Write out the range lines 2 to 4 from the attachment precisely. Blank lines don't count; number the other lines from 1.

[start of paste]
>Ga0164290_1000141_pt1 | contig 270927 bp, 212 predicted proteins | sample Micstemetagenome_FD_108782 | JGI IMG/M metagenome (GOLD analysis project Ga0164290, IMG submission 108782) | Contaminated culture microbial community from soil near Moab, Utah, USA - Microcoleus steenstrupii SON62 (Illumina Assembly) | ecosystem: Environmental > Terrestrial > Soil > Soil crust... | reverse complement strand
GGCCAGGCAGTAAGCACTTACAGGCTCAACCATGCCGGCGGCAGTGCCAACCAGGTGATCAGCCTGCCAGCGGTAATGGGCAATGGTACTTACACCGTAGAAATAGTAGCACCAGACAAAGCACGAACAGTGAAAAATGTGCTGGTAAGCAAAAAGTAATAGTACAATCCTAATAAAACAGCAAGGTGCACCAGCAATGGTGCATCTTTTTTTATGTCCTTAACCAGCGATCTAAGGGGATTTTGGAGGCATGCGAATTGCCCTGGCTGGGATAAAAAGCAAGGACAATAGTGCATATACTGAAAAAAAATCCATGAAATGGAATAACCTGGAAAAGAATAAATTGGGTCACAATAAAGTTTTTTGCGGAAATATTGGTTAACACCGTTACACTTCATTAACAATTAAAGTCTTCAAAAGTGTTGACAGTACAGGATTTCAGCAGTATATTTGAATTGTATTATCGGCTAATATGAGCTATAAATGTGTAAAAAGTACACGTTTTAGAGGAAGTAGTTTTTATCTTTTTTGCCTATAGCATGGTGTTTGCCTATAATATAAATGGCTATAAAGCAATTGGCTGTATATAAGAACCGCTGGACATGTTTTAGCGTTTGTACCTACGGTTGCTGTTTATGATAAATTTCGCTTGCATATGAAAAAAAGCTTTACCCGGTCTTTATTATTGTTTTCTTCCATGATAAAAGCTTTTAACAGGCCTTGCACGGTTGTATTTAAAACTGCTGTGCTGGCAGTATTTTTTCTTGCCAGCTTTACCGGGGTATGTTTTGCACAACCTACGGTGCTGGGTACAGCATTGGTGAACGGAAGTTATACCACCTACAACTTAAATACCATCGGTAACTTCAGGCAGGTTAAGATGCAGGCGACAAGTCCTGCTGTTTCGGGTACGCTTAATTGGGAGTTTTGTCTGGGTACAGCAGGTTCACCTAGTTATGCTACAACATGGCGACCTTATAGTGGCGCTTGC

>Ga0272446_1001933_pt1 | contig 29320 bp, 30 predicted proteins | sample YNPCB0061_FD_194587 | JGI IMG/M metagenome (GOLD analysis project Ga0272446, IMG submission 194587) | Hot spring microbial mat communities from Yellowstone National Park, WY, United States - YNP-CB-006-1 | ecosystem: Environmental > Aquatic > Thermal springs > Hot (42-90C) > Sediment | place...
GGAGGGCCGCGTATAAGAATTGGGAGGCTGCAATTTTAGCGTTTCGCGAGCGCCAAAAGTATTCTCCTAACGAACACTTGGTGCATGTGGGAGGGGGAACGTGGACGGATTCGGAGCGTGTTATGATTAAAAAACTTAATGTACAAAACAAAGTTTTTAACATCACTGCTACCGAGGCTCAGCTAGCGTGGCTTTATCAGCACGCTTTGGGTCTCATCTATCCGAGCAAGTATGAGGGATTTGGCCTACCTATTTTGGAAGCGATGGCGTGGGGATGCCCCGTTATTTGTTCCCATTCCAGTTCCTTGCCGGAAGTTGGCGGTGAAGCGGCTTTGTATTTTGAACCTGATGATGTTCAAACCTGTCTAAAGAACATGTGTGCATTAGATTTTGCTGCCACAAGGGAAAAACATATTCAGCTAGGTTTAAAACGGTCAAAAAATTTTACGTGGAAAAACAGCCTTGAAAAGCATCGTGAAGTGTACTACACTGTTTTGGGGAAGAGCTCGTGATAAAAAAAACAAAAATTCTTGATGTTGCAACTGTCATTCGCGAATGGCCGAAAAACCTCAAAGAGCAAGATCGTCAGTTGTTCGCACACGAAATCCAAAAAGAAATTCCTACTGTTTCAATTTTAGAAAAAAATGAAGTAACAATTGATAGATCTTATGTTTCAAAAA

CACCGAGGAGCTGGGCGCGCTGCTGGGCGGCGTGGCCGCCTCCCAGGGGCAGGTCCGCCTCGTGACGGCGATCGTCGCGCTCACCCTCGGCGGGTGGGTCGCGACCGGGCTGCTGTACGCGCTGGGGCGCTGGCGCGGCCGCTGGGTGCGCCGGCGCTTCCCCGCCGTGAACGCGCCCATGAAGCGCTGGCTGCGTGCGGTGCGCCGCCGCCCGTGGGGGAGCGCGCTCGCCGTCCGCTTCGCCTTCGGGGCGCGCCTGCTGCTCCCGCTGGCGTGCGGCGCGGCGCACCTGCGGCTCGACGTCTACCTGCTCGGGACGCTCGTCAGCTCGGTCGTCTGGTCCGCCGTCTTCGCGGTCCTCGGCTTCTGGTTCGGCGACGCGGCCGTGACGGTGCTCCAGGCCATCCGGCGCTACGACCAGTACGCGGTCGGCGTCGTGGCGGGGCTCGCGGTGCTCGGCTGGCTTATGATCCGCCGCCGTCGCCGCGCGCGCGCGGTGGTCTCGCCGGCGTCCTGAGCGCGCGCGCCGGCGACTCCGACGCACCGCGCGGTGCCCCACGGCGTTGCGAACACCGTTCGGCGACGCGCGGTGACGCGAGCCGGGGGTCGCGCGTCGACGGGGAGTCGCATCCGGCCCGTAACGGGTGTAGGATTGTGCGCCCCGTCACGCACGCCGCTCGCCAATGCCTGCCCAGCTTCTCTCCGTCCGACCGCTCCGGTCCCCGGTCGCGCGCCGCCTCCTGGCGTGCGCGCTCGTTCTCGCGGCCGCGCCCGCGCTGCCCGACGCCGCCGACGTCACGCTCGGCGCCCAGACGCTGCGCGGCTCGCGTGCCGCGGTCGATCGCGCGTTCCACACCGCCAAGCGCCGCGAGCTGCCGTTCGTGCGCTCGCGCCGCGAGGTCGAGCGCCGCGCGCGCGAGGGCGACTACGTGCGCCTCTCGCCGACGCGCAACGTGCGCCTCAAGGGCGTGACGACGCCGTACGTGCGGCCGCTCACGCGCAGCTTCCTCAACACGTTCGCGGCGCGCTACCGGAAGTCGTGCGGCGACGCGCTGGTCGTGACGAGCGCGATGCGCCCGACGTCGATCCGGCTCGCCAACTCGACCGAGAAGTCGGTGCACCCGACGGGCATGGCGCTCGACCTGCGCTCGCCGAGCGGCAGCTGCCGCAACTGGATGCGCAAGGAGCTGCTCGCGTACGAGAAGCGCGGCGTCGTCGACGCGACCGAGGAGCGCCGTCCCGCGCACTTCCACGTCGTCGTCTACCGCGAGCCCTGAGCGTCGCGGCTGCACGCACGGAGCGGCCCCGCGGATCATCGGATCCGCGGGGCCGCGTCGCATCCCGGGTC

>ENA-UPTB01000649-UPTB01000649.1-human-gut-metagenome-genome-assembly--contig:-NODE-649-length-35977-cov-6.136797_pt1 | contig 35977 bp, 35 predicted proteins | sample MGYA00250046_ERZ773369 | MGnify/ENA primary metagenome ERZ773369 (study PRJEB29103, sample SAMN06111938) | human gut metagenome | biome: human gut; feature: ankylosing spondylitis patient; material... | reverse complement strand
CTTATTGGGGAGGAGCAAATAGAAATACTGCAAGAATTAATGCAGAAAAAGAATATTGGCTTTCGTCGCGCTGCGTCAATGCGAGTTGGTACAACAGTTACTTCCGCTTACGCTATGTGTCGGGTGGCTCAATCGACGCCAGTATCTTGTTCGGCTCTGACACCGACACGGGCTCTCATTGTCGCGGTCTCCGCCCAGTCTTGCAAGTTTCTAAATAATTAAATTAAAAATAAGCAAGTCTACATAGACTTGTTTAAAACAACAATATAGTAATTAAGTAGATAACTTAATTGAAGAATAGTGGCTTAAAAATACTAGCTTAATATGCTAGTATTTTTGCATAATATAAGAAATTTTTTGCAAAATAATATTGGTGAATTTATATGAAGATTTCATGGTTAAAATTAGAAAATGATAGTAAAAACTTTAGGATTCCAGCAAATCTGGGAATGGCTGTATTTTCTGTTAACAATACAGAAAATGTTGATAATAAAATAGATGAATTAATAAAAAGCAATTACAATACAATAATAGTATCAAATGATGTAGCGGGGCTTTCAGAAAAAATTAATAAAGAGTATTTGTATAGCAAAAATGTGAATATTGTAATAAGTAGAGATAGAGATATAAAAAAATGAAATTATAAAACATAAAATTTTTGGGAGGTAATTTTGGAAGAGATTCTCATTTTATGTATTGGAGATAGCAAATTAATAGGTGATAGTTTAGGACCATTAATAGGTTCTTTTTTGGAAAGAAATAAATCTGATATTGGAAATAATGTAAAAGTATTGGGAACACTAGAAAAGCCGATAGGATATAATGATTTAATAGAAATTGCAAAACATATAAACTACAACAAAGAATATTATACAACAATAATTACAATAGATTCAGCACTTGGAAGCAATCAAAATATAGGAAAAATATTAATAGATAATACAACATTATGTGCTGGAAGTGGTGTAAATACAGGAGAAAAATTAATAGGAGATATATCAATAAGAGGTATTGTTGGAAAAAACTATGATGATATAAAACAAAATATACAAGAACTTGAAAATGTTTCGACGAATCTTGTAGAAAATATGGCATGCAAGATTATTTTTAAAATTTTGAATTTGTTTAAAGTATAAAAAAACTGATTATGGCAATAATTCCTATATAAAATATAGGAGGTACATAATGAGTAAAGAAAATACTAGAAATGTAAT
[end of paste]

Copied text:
GGCCAGGCAGTAAGCACTTACAGGCTCAACCATGCCGGCGGCAGTGCCAACCAGGTGATCAGCCTGCCAGCGGTAATGGGCAATGGTACTTACACCGTAGAAATAGTAGCACCAGACAAAGCACGAACAGTGAAAAATGTGCTGGTAAGCAAAAAGTAATAGTACAATCCTAATAAAACAGCAAGGTGCACCAGCAATGGTGCATCTTTTTTTATGTCCTTAACCAGCGATCTAAGGGGATTTTGGAGGCATGCGAATTGCCCTGGCTGGGATAAAAAGCAAGGACAATAGTGCATATACTGAAAAAAAATCCATGAAATGGAATAACCTGGAAAAGAATAAATTGGGTCACAATAAAGTTTTTTGCGGAAATATTGGTTAACACCGTTACACTTCATTAACAATTAAAGTCTTCAAAAGTGTTGACAGTACAGGATTTCAGCAGTATATTTGAATTGTATTATCGGCTAATATGAGCTATAAATGTGTAAAAAGTACACGTTTTAGAGGAAGTAGTTTTTATCTTTTTTGCCTATAGCATGGTGTTTGCCTATAATATAAATGGCTATAAAGCAATTGGCTGTATATAAGAACCGCTGGACATGTTTTAGCGTTTGTACCTACGGTTGCTGTTTATGATAAATTTCGCTTGCATATGAAAAAAAGCTTTACCCGGTCTTTATTATTGTTTTCTTCCATGATAAAAGCTTTTAACAGGCCTTGCACGGTTGTATTTAAAACTGCTGTGCTGGCAGTATTTTTTCTTGCCAGCTTTACCGGGGTATGTTTTGCACAACCTACGGTGCTGGGTACAGCATTGGTGAACGGAAGTTATACCACCTACAACTTAAATACCATCGGTAACTTCAGGCAGGTTAAGATGCAGGCGACAAGTCCTGCTGTTTCGGGTACGCTTAATTGGGAGTTTTGTCTGGGTACAGCAGGTTCACCTAGTTATGCTACAACATGGCGACCTTATAGTGGCGCTTGC

>Ga0272446_1001933_pt1 | contig 29320 bp, 30 predicted proteins | sample YNPCB0061_FD_194587 | JGI IMG/M metagenome (GOLD analysis project Ga0272446, IMG submission 194587) | Hot spring microbial mat communities from Yellowstone National Park, WY, United States - YNP-CB-006-1 | ecosystem: Environmental > Aquatic > Thermal springs > Hot (42-90C) > Sediment | place...
GGAGGGCCGCGTATAAGAATTGGGAGGCTGCAATTTTAGCGTTTCGCGAGCGCCAAAAGTATTCTCCTAACGAACACTTGGTGCATGTGGGAGGGGGAACGTGGACGGATTCGGAGCGTGTTATGATTAAAAAACTTAATGTACAAAACAAAGTTTTTAACATCACTGCTACCGAGGCTCAGCTAGCGTGGCTTTATCAGCACGCTTTGGGTCTCATCTATCCGAGCAAGTATGAGGGATTTGGCCTACCTATTTTGGAAGCGATGGCGTGGGGATGCCCCGTTATTTGTTCCCATTCCAGTTCCTTGCCGGAAGTTGGCGGTGAAGCGGCTTTGTATTTTGAACCTGATGATGTTCAAACCTGTCTAAAGAACATGTGTGCATTAGATTTTGCTGCCACAAGGGAAAAACATATTCAGCTAGGTTTAAAACGGTCAAAAAATTTTACGTGGAAAAACAGCCTTGAAAAGCATCGTGAAGTGTACTACACTGTTTTGGGGAAGAGCTCGTGATAAAAAAAACAAAAATTCTTGATGTTGCAACTGTCATTCGCGAATGGCCGAAAAACCTCAAAGAGCAAGATCGTCAGTTGTTCGCACACGAAATCCAAAAAGAAATTCCTACTGTTTCAATTTTAGAAAAAAATGAAGTAACAATTGATAGATCTTATGTTTCAAAAA